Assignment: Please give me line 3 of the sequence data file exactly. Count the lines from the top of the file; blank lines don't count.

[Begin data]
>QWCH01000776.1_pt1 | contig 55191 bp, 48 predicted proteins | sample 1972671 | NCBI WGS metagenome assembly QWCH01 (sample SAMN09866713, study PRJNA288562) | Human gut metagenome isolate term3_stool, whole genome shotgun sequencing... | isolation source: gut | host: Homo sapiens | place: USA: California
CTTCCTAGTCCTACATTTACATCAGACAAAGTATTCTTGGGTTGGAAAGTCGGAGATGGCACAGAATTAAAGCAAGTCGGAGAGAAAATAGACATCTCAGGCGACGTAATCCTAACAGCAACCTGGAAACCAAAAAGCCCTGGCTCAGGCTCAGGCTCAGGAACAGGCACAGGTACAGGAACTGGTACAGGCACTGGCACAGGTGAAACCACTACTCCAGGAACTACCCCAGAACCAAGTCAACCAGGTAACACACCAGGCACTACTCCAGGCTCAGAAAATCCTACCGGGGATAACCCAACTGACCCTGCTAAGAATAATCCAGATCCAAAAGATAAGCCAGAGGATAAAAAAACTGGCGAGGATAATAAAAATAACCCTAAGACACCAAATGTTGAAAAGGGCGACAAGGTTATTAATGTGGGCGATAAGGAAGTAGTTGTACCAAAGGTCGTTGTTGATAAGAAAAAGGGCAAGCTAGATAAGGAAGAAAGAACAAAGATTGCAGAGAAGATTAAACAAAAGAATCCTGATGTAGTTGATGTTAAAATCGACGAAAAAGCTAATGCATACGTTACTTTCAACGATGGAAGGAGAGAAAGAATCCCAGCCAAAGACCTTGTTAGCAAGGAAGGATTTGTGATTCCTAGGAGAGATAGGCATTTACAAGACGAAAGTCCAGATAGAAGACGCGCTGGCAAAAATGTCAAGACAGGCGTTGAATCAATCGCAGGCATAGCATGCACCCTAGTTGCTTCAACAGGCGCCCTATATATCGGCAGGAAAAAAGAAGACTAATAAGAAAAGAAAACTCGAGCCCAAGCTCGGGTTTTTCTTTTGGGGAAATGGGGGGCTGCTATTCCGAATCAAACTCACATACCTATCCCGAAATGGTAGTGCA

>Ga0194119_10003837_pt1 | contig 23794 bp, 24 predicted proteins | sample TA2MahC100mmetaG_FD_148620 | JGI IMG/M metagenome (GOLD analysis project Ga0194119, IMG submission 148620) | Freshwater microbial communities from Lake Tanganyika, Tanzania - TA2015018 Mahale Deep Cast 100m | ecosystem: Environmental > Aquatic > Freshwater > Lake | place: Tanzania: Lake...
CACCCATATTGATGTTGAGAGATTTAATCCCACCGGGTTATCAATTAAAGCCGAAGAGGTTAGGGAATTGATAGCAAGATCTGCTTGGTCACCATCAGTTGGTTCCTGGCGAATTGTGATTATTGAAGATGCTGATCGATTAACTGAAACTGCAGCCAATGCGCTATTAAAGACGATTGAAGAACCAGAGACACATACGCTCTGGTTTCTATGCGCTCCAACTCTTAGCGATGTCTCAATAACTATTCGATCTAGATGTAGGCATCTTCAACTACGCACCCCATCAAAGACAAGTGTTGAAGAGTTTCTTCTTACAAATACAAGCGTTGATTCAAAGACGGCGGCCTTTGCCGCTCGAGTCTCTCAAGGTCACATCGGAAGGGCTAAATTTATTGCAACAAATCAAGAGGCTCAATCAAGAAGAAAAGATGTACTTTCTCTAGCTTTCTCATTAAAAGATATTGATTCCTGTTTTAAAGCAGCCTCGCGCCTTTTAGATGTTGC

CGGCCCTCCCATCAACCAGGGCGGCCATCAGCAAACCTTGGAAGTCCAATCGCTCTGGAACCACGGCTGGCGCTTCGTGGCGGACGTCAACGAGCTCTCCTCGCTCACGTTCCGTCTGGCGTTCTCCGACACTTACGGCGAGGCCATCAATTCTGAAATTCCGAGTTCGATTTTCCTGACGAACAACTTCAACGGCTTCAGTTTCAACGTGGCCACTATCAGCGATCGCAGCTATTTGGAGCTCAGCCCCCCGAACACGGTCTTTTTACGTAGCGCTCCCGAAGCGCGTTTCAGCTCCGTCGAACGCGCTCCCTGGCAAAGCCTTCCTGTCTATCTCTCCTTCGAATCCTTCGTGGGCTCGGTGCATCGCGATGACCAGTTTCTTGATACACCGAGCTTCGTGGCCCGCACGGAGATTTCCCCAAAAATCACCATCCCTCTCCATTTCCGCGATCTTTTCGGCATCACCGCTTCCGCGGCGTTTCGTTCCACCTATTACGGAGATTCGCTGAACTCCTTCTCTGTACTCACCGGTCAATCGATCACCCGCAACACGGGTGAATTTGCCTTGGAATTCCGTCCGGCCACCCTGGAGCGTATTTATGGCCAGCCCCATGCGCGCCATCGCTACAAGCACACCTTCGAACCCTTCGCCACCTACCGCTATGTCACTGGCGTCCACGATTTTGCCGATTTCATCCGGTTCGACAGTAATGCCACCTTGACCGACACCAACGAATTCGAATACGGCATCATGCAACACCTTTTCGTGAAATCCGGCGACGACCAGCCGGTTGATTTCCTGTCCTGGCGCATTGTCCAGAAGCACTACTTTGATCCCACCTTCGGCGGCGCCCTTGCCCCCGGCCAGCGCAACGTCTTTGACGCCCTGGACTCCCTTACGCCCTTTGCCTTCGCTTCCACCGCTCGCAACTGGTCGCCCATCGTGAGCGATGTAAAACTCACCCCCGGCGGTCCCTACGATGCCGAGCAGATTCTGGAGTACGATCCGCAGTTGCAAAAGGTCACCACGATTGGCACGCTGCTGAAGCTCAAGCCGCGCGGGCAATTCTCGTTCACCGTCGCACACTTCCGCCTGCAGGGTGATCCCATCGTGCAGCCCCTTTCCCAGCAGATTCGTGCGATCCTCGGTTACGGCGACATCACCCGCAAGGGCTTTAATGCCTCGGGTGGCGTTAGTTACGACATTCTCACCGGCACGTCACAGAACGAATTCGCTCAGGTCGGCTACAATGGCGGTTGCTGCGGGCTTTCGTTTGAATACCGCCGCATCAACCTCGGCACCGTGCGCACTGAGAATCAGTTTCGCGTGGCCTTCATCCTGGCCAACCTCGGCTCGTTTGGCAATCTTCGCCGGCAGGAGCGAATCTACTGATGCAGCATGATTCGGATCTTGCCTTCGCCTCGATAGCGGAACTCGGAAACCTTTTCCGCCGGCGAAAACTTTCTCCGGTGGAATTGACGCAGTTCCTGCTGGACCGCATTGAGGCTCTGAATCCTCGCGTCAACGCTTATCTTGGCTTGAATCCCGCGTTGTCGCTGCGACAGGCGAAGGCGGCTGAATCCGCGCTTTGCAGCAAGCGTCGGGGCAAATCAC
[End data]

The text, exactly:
>Ga0194119_10003837_pt1 | contig 23794 bp, 24 predicted proteins | sample TA2MahC100mmetaG_FD_148620 | JGI IMG/M metagenome (GOLD analysis project Ga0194119, IMG submission 148620) | Freshwater microbial communities from Lake Tanganyika, Tanzania - TA2015018 Mahale Deep Cast 100m | ecosystem: Environmental > Aquatic > Freshwater > Lake | place: Tanzania: Lake...